January 23, 2020By: Sheila
I had dreamed of having a child for years. And as most of you who are familiar with the page or blog know, we were finally blessed with a son when I was 43. During all those years of wishing, I imagined how becoming a parent might be.
It was those unicorn and rainbow type imaginings. My mom had babysat kids for years, and I had helped her. I had also done my fair share of babysitting when I was a teenager. But those experiences didn’t prepare me for having my own child. I knew it would be hard. I knew there were a ton of things I didn’t know. But as with most things, especially parenting, you just really don’t know until you’re thrown into the situation.
From my parenting trial by fire, I’ve found that real life as a parent is vastly different from my dreamy-eyed musings. In fact, here are four really big things I’ve learned about myself since becoming a parent. And most aren’t that great.
I always thought I was a patient person. Yes, I would have some road rage appear now and then, but in my defense, have you ever driven in Dallas traffic? I’m not saying I was a saint, but after working since I turned 16 in several industries with a lot of different people and trying to be a professional in all situations, and also trying to adhere to the golden rule, I was patient. Or so I thought.
After having a baby, I can go from 0 to supremely irritated in no time. The crying, the whining, the taking forever to get dressed because everything has to be just perfect, and let’s not even get into the eating patterns. I have to continually remind myself that he’s just a baby/toddler. He doesn’t know what he wants. He’s trying to make sense of his environment. He doesn’t understand. And I know all this, but in the heat of the moment, it doesn’t matter.
I’m a redhead, known for having tempers. I’m married to an Apache Indian, also known for having tempers. Between the two of us, I have been the one much, much slower to anger. And I have also been pretty successful at dealing with it. Turn the other cheek, harness it, see the bright side, breathe in and out, whatever, I can generally get past my anger pretty easily unless it is egregious. My one exception was right after my mom died. I went through a lot of anger issues then (as one does with grief), but I eventually got past them.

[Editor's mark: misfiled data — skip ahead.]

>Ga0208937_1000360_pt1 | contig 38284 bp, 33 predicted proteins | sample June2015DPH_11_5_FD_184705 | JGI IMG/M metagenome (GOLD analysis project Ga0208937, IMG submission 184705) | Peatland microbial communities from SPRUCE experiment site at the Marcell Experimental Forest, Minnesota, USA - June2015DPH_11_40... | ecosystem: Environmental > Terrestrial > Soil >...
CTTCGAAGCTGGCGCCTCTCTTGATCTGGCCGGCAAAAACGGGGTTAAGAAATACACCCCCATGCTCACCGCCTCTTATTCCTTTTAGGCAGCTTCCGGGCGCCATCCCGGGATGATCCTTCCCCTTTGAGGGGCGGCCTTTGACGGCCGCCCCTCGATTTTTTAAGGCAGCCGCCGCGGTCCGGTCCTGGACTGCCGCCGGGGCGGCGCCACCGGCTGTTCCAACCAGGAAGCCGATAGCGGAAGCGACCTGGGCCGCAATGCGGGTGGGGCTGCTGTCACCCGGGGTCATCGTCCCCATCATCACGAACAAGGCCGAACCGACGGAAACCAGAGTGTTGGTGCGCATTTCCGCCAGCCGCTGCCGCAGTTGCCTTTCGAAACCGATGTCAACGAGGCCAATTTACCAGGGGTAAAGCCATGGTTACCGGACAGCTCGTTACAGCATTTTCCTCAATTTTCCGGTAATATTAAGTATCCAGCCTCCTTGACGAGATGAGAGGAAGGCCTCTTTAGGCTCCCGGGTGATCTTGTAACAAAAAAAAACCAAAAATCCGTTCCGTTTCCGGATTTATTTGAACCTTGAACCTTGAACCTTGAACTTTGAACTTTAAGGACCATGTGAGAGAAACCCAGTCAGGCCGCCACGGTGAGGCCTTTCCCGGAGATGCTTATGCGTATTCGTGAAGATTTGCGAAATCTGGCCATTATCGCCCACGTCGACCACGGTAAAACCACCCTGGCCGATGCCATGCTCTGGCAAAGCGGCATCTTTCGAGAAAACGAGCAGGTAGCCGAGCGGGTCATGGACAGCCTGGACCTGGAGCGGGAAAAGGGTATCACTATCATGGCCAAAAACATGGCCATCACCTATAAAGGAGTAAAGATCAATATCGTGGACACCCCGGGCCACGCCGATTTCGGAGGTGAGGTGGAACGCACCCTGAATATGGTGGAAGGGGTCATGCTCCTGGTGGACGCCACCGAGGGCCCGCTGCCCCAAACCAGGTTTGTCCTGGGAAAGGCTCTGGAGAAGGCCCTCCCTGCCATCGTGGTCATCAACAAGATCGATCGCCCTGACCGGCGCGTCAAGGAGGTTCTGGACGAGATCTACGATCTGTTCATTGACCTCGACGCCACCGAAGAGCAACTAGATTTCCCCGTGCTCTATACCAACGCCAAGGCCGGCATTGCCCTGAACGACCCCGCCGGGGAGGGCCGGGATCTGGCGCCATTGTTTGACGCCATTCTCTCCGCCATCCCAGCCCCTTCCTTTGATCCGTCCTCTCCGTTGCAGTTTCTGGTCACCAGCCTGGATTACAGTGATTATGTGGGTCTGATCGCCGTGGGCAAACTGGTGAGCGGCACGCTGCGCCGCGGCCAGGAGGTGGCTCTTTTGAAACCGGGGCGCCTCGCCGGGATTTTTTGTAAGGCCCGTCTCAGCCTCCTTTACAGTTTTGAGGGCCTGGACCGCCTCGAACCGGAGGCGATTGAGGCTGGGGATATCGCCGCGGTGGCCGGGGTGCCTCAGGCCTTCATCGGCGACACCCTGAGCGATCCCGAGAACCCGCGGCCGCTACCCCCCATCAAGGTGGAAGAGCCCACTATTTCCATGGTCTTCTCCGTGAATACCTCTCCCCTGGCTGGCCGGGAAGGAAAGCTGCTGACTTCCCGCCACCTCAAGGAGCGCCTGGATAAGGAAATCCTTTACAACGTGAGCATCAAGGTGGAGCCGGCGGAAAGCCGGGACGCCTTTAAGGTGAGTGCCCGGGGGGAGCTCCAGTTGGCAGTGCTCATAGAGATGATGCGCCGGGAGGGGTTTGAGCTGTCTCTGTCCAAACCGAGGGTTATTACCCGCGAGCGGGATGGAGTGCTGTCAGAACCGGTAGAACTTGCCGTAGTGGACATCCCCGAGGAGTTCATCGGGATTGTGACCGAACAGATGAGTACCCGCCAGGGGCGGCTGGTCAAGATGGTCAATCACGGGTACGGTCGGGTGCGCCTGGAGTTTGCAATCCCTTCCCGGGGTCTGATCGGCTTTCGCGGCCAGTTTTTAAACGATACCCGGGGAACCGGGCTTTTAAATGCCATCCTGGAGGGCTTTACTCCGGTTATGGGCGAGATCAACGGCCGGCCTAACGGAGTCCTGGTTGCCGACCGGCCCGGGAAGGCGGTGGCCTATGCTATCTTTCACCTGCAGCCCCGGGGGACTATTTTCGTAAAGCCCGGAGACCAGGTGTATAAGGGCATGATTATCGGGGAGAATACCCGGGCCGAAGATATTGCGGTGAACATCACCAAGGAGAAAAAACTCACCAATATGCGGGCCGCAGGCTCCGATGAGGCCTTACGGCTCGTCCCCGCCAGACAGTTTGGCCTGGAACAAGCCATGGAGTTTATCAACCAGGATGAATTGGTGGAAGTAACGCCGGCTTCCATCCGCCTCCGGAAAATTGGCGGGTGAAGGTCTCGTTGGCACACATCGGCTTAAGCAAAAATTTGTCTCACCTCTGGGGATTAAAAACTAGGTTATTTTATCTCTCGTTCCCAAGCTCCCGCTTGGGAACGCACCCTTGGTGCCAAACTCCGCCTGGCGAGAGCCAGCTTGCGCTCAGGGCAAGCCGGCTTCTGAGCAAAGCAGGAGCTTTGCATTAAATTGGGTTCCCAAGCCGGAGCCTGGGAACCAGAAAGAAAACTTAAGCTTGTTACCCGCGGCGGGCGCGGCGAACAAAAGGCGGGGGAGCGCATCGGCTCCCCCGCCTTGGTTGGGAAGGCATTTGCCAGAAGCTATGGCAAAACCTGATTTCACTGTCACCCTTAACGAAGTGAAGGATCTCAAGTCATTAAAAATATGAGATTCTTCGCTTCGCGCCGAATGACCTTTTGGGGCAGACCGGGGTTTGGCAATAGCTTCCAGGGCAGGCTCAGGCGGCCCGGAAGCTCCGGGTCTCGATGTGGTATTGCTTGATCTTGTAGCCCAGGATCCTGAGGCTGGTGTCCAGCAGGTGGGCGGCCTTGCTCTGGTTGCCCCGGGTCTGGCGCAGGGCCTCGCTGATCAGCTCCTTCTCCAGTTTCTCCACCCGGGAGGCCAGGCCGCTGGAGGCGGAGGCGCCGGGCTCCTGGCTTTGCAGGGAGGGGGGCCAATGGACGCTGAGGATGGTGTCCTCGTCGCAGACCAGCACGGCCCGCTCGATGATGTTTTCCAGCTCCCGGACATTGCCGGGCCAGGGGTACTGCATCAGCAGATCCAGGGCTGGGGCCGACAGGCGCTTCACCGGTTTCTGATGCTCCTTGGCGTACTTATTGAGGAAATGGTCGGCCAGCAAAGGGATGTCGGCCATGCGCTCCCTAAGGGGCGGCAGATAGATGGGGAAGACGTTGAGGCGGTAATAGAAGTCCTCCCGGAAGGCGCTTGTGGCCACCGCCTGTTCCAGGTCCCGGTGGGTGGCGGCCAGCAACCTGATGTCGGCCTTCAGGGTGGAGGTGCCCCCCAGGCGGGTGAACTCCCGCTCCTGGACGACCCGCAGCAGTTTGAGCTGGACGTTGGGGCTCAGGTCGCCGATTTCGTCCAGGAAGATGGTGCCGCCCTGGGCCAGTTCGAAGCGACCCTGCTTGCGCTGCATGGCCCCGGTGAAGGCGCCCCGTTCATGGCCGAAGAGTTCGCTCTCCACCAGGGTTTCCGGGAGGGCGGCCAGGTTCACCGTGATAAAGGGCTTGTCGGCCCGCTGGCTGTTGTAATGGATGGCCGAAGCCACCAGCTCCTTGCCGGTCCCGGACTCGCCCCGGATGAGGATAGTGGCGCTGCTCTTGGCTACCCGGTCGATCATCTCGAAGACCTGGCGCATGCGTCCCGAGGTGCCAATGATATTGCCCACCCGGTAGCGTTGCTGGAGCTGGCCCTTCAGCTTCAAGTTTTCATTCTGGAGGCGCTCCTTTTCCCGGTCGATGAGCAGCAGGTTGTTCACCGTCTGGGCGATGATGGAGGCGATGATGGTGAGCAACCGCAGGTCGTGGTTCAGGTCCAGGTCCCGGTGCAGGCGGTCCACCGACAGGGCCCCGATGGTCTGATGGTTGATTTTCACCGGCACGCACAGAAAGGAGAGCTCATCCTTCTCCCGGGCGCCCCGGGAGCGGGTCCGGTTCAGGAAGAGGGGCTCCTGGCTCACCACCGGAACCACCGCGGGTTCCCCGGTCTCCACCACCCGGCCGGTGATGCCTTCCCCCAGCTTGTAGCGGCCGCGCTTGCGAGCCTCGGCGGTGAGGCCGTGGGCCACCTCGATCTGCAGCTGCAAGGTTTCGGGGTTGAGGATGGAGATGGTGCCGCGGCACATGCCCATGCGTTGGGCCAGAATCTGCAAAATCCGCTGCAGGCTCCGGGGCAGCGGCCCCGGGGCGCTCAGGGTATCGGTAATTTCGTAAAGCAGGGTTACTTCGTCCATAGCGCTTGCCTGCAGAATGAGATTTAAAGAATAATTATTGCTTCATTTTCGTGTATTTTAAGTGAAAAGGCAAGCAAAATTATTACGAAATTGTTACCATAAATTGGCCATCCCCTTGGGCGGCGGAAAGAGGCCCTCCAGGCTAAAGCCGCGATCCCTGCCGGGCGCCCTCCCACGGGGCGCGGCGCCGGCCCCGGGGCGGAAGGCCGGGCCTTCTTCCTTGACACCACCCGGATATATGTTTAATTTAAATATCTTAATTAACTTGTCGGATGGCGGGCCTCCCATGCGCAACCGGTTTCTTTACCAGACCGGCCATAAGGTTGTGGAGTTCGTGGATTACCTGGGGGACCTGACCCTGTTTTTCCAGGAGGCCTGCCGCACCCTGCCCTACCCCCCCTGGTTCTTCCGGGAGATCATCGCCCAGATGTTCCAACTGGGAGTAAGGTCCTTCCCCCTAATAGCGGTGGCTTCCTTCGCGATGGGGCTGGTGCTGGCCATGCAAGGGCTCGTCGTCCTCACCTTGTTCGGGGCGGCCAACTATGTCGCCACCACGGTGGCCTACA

Now, though, After becoming a parent, I’ve found out that I am much, much angrier than I ever thought. I get angry fast. I yell. A lot. At my child, myself, my world. Who is this person? I am not this person! Every day I work on being a better mother, yet every day these emotions are way too easy to resort to.
I thought I would be the mom always in the floor playing with her kid, always coming up with fun things to do, etc. And I do all of that, and more, but not as much as I thought I would. I’m tired – all the time. Between working full time at a job and working full time as a wife and mom, I am simply exhausted. I can also get lost in depression and anxiety pretty quickly, which can drag me down faster and more completely than the exhaustion.
So yes, I do resort to the television sometimes. Probably way too much. I don’t feel great about it. But there it is. But when that happens, I do try to make sure that I am cuddling with him in my lap so he knows that I’m with him and that I love him.
So now for the only good thing on the list. I love my little boy with everything in me. You think I sometimes get angry at my child? Then just wait until you see me protect my child. He is the most precious thing in my world, and I will protect that at all costs. And does the fact that I waited so long for him make me love him more? I don’t know. I don’t have anything to compare it to. All I know is that he makes our world complete, and I can’t imagine being without him.
It means that by no means am I a perfect mom. Probably not even a great mom. I’m just a mom. But I work hard on improving – every single day. I backslide a lot, so I ask my toddler and Jesus for forgiveness and try harder the next day.
It means that the most important thing in my world is being that boy’s mom. We may travel some rocky roads together, but he is everything to me, and always will be, and I want to make very very sure that he knows it.
And finally, it means that adage that becoming a parent is the most difficult and most rewarding job you can ever have is one of the truest statements ever told.
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